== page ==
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Mr. Gaiman draws us into our past, our fears and hopes, our homely comforts and all too frequent pain of relationship and how our childhood impacts our lives. He draws in with his simple language hiding some interesting constructs. He draws us in with images of our own past and our own reflections on it. For those that listen to the audio book, he draws us in with his voice and pacing. He draws us home only to realize that home is on the other side of the looking glass, down the rabbit hole and more warped than we like to remember.

This book is about remembered childhood, relationships and fantastical elements slipped into our lives, real or imagined by the characters. There are sacrificial goddess-friends, manipulative other-worldly creatures and a child in the land of giants, aka adults. As an adult, the protagonist revisits his childhood and in revisiting awakes to the experiences of it as perceived when he was 7. For us, it’s a journey into our own memories, challenges and current relationships. While good and bad is writ on a large scale of abusive near-drowning, manipulated by flapping creatures and protected by one who loses herself, we’ve had our own times when we were ignored because we were children; we were hurt by those we love and we felt all was against us.

Ocean at the End of the Lane

While much of his readership grew up in different cultures, Mr. Gaiman taps into a universal experience of remembrance, painful loneliness and challenging relationships even while he does so in the context of fantastical elements. This isn’t done by being vague so we can substitute our own pasts, but using his very specificity, creating bridges to our own past. There is a place for us in this story as there is a place for the protagonist in this world.

He does not paint our deepest experiences of childhood a rose tint nor does he paint it into an overwhelming nightmare even as it takes on a nightmarish cast. For a relatively short book, it has multiple levels where there are times you think the characters are mere reference and metaphor and times when they hit home to your own remembered real pain. I love that he allows the Hempstock women to come across very down to earth (with rare exceptions) even while they have the ability to handle difficult creatures of other worlds. They remind me a bit of Tom Bombadil in Lord of the Rings; powerful but tied to the earth. Using the power only as a tool, never as a way to impress or control. Tying this all together is the cosmic duck pond which is as large as it needs to be.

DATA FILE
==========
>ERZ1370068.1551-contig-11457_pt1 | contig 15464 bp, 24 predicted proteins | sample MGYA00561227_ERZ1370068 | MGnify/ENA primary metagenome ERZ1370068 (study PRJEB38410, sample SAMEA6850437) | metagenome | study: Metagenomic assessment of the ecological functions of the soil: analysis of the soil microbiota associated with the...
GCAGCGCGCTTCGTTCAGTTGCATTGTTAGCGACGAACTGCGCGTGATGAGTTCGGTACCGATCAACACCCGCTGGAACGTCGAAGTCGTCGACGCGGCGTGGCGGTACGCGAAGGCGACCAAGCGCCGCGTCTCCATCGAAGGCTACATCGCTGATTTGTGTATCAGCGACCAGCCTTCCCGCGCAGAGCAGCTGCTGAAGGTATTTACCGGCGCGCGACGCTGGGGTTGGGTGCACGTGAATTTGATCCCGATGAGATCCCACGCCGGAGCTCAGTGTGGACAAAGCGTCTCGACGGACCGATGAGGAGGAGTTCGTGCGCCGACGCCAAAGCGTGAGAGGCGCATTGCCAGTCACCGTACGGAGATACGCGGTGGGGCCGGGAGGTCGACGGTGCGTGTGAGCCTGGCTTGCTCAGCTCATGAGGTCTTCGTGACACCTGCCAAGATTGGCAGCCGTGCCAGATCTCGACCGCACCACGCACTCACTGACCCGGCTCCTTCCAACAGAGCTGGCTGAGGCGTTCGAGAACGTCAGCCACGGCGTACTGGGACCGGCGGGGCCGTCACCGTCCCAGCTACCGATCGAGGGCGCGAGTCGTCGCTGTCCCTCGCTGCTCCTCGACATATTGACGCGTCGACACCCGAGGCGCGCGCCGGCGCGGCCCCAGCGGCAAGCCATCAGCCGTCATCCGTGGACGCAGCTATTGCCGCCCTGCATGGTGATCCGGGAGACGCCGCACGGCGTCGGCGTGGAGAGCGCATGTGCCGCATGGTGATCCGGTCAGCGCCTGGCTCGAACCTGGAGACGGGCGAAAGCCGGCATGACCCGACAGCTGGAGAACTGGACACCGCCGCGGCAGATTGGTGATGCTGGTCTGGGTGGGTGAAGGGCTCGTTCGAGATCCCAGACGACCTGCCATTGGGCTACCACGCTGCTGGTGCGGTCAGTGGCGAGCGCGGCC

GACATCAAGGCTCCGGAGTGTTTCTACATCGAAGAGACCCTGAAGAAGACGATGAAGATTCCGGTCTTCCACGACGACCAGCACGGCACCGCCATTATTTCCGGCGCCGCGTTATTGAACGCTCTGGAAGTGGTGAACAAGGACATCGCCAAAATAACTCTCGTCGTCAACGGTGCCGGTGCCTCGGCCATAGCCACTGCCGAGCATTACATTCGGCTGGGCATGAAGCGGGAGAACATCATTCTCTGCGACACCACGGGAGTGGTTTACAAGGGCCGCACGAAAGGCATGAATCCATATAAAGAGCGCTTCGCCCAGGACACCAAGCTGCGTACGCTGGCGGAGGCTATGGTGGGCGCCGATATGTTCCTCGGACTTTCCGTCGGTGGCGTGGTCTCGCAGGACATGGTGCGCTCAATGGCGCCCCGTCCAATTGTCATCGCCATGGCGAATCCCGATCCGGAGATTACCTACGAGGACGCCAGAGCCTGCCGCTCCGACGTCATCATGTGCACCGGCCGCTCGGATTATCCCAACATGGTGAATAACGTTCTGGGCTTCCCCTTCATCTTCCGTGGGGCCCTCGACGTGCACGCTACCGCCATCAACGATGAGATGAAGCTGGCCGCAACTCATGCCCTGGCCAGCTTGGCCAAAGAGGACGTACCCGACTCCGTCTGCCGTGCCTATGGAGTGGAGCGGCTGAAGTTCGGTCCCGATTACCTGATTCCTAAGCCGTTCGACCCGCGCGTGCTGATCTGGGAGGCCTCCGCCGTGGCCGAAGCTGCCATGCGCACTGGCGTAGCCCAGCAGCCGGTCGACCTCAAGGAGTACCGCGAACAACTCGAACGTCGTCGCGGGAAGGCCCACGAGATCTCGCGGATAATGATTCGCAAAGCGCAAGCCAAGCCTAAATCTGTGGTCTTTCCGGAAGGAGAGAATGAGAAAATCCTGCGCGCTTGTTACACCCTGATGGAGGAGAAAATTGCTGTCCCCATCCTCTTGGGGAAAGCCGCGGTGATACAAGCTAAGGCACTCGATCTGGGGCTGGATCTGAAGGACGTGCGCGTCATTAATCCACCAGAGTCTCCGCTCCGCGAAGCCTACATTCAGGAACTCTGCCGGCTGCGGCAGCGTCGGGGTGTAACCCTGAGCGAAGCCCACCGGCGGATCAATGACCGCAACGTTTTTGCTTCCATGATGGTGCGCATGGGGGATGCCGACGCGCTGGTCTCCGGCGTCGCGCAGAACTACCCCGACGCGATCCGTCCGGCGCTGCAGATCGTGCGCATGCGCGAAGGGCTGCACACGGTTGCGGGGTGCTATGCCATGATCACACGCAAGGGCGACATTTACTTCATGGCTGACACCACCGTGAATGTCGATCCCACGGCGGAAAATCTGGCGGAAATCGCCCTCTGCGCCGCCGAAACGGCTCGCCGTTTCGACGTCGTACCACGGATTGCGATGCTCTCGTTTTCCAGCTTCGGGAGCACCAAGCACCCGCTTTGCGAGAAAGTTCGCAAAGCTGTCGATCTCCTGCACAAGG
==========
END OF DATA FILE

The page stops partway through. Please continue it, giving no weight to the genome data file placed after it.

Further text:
While diving into the ocean-pond brings all sorts of knowledge and healing, we mere mortals cannot remain ourselves if we were embedded in it. We must come out. It seems to me that among the many references and meanings tucked into the ocean is that of love. It is in the knowledge of unconditional love that we heal and are protected. Whether it is the warped love of family, the sacrificial love of goddess friends or the wrong headed love of friends whom you’ve harmed, the most painful experience comes from a perceived lack of love from family and even the lack of love of self.

I leave it to you to unravel the various levels of the novel. It is a delightful journey of words. One that will reawaken memories and rethinking current relationships. Once again, the fantastical helps us deal with the mundane. Mr. Gaiman is at the top of his game with this novel.

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